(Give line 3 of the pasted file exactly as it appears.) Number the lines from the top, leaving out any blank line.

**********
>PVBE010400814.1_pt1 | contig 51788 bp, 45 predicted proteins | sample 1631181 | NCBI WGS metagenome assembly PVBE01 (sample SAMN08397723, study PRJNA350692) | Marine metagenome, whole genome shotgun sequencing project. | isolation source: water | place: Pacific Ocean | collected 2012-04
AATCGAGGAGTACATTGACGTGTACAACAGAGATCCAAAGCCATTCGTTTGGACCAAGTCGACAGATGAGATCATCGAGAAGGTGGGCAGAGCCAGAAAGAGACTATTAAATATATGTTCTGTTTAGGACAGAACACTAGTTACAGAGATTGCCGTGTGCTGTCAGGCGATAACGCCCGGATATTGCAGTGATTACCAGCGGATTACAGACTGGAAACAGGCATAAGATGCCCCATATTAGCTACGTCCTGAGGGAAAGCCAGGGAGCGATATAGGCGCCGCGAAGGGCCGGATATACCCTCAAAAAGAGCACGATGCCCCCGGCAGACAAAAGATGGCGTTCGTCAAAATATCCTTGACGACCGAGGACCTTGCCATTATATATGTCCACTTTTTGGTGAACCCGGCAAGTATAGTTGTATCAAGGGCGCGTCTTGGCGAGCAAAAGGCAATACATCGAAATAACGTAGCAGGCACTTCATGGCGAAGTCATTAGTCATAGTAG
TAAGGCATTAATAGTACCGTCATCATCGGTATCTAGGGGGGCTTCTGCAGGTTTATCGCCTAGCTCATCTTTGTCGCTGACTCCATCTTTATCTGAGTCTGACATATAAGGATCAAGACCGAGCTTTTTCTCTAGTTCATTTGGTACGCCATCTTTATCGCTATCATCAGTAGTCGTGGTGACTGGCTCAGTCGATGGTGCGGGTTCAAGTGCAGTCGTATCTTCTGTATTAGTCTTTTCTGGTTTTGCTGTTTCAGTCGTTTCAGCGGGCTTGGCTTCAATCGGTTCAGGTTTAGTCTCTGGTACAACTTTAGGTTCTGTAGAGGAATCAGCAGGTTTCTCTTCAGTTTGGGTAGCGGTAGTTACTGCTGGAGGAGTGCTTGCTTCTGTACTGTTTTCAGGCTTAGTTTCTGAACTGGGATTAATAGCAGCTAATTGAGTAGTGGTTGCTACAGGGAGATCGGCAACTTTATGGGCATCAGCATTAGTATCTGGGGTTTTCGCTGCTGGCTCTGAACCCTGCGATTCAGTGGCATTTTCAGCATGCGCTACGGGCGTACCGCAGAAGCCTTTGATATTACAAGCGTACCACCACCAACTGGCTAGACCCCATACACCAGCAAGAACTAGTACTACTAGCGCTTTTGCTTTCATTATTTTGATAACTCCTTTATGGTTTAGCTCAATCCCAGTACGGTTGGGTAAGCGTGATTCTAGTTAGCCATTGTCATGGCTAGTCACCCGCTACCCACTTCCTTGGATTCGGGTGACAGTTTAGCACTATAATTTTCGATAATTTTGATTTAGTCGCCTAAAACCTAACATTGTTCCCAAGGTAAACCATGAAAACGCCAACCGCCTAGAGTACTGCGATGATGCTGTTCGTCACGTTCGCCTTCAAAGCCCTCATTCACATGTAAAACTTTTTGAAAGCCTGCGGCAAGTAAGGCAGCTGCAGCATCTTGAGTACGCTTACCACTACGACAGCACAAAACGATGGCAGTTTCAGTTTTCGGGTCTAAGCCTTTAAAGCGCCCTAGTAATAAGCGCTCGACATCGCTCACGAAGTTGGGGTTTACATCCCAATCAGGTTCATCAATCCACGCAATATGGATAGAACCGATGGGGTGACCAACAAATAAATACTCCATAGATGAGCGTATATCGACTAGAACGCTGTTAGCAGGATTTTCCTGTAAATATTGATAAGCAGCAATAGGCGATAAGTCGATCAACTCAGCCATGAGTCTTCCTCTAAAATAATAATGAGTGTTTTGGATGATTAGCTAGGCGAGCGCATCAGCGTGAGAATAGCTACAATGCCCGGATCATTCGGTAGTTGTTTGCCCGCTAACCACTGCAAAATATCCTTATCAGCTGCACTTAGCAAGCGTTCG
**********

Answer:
TAAGGCATTAATAGTACCGTCATCATCGGTATCTAGGGGGGCTTCTGCAGGTTTATCGCCTAGCTCATCTTTGTCGCTGACTCCATCTTTATCTGAGTCTGACATATAAGGATCAAGACCGAGCTTTTTCTCTAGTTCATTTGGTACGCCATCTTTATCGCTATCATCAGTAGTCGTGGTGACTGGCTCAGTCGATGGTGCGGGTTCAAGTGCAGTCGTATCTTCTGTATTAGTCTTTTCTGGTTTTGCTGTTTCAGTCGTTTCAGCGGGCTTGGCTTCAATCGGTTCAGGTTTAGTCTCTGGTACAACTTTAGGTTCTGTAGAGGAATCAGCAGGTTTCTCTTCAGTTTGGGTAGCGGTAGTTACTGCTGGAGGAGTGCTTGCTTCTGTACTGTTTTCAGGCTTAGTTTCTGAACTGGGATTAATAGCAGCTAATTGAGTAGTGGTTGCTACAGGGAGATCGGCAACTTTATGGGCATCAGCATTAGTATCTGGGGTTTTCGCTGCTGGCTCTGAACCCTGCGATTCAGTGGCATTTTCAGCATGCGCTACGGGCGTACCGCAGAAGCCTTTGATATTACAAGCGTACCACCACCAACTGGCTAGACCCCATACACCAGCAAGAACTAGTACTACTAGCGCTTTTGCTTTCATTATTTTGATAACTCCTTTATGGTTTAGCTCAATCCCAGTACGGTTGGGTAAGCGTGATTCTAGTTAGCCATTGTCATGGCTAGTCACCCGCTACCCACTTCCTTGGATTCGGGTGACAGTTTAGCACTATAATTTTCGATAATTTTGATTTAGTCGCCTAAAACCTAACATTGTTCCCAAGGTAAACCATGAAAACGCCAACCGCCTAGAGTACTGCGATGATGCTGTTCGTCACGTTCGCCTTCAAAGCCCTCATTCACATGTAAAACTTTTTGAAAGCCTGCGGCAAGTAAGGCAGCTGCAGCATCTTGAGTACGCTTACCACTACGACAGCACAAAACGATGGCAGTTTCAGTTTTCGGGTCTAAGCCTTTAAAGCGCCCTAGTAATAAGCGCTCGACATCGCTCACGAAGTTGGGGTTTACATCCCAATCAGGTTCATCAATCCACGCAATATGGATAGAACCGATGGGGTGACCAACAAATAAATACTCCATAGATGAGCGTATATCGACTAGAACGCTGTTAGCAGGATTTTCCTGTAAATATTGATAAGCAGCAATAGGCGATAAGTCGATCAACTCAGCCATGAGTCTTCCTCTAAAATAATAATGAGTGTTTTGGATGATTAGCTAGGCGAGCGCATCAGCGTGAGAATAGCTACAATGCCCGGATCATTCGGTAGTTGTTTGCCCGCTAACCACTGCAAAATATCCTTATCAGCTGCACTTAGCAAGCGTTCG